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dc.contributor.authorCoxall-Jones, Shanon
dc.date.accessioned2016-07-04T00:41:25Z
dc.date.available2016-07-04T00:41:25Z
dc.date.issued2016
dc.identifier.urihttps://hdl.handle.net/10652/3461
dc.description.abstractBACKGROUND: Transcranial direct current stimulation (tDCS) is an inexpensive, safe, and portable therapy that shows promise in the treatment of chronic pain. While this therapy operates by polarizing neuronal membrane potentials, it is unknown whether a component of its action is descending inhibition of the dorsal horn interneurons. OBJECTIVES: To determine whether tDCS of the primary motor cortex has an effect on the spinal nociceptive flexion reflex of biceps femoris, which would indicate whether descending inhibition of the dorsal horn was resulting from the intervention. METHODS: A cross-over structure was utilized to compare the effects of genuine and sham tDCS against measures of the NFR, as provoked by electrical stimulation of the ipsilateral plantar surface. Two measures of the nociceptive flexion reflex (NFR) were employed; the mean strength of the NFR response via the area under an electromyogram, and the threshold at which the NFR was triggered using temporal summation. Comparisons were made between genuine and sham conditions, and time. RESULTS: No statistically significant relationships between either genuine or sham conditions for either measure were found. A statistically significant relationship with respect to time was observed for both measures that consistent with pain habituation, but not indicative of successful tDCS interventions. CONCLUSIONS: There does not appear to be any relationship between tDCS of the primary motor cortex and inhibition of the dorsal horn, as measured by changes in the NFR of biceps femoris.en_NZ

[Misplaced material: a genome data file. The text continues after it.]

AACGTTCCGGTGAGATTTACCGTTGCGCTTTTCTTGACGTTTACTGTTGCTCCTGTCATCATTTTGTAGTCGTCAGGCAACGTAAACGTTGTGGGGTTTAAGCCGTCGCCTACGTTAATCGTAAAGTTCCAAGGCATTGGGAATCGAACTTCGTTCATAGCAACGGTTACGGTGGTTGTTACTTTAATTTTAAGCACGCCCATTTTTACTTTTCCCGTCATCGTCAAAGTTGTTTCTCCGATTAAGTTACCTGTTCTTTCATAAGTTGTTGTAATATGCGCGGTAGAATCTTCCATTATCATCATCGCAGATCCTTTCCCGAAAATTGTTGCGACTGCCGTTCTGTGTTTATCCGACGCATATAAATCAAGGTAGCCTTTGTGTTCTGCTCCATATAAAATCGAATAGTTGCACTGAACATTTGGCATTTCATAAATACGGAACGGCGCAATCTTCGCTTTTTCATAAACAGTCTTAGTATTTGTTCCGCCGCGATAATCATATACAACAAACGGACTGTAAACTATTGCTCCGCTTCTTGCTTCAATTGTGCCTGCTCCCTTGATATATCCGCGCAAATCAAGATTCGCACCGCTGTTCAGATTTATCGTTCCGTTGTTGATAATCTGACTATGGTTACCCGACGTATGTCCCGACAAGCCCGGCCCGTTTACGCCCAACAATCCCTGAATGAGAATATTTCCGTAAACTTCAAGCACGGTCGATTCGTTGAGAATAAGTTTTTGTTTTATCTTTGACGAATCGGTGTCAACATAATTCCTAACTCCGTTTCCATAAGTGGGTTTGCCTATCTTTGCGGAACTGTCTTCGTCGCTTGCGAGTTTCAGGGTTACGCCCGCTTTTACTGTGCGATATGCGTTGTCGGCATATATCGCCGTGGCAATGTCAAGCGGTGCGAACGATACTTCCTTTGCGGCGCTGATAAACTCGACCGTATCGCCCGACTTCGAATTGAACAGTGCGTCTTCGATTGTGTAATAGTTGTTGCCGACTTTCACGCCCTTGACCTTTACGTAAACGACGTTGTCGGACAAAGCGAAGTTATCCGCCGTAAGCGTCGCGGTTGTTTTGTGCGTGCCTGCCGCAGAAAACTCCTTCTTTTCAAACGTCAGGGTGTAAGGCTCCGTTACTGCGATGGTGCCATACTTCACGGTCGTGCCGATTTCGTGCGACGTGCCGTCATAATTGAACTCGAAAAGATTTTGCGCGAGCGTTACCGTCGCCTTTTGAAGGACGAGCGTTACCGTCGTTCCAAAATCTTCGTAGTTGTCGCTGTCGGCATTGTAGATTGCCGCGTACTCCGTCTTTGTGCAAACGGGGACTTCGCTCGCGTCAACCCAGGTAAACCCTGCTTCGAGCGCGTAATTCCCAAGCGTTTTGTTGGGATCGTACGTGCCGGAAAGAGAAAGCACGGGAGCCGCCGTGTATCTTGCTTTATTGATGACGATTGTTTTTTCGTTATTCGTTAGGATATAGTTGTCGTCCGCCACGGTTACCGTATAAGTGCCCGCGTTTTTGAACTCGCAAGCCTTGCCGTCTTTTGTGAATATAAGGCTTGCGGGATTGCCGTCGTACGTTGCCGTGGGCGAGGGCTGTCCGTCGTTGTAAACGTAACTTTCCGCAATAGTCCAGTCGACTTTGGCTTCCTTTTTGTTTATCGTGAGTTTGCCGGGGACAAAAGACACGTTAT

dc.language.isoenen_NZ
dc.subjecttranscranial direct current stimulation (tDCS)en_NZ
dc.subjectchronic painen_NZ
dc.subjectnociception testsen_NZ
dc.subjectcentral sensitizationen_NZ
dc.subjectnociceptive flexion reflex (NFR)en_NZ
dc.titleInduction of descending inhibition of dorsal horn neurons by transcranial direct current stimulation of the primary motor cortexen_NZ
dc.typeMasters Thesisen_NZ
thesis.degree.nameMaster of Osteopathyen_NZ
thesis.degree.levelMastersen_NZ
thesis.degree.grantorUnitec Institute of Technologyen_NZ
dc.subject.marsden110499 Complementary and Alternative Medicine not elsewhere classifieden_NZ
dc.identifier.bibliographicCitationCoxall-Jones, S. (2016). Induction of descending inhibition of dorsal horn neurons by transcranial direct current stimulation of the primary motor cortex. An unpublished 90 credit thesis submitted in partial fulfilment of the requirements for the degree of Master of Osteopathy, Unitec Institute of Technology, New Zealanden_NZ
unitec.pages44en_NZ
unitec.institutionUnitec Institute of Technologyen_NZ
dc.contributor.affiliationUnitec Institute of Technologyen_NZ


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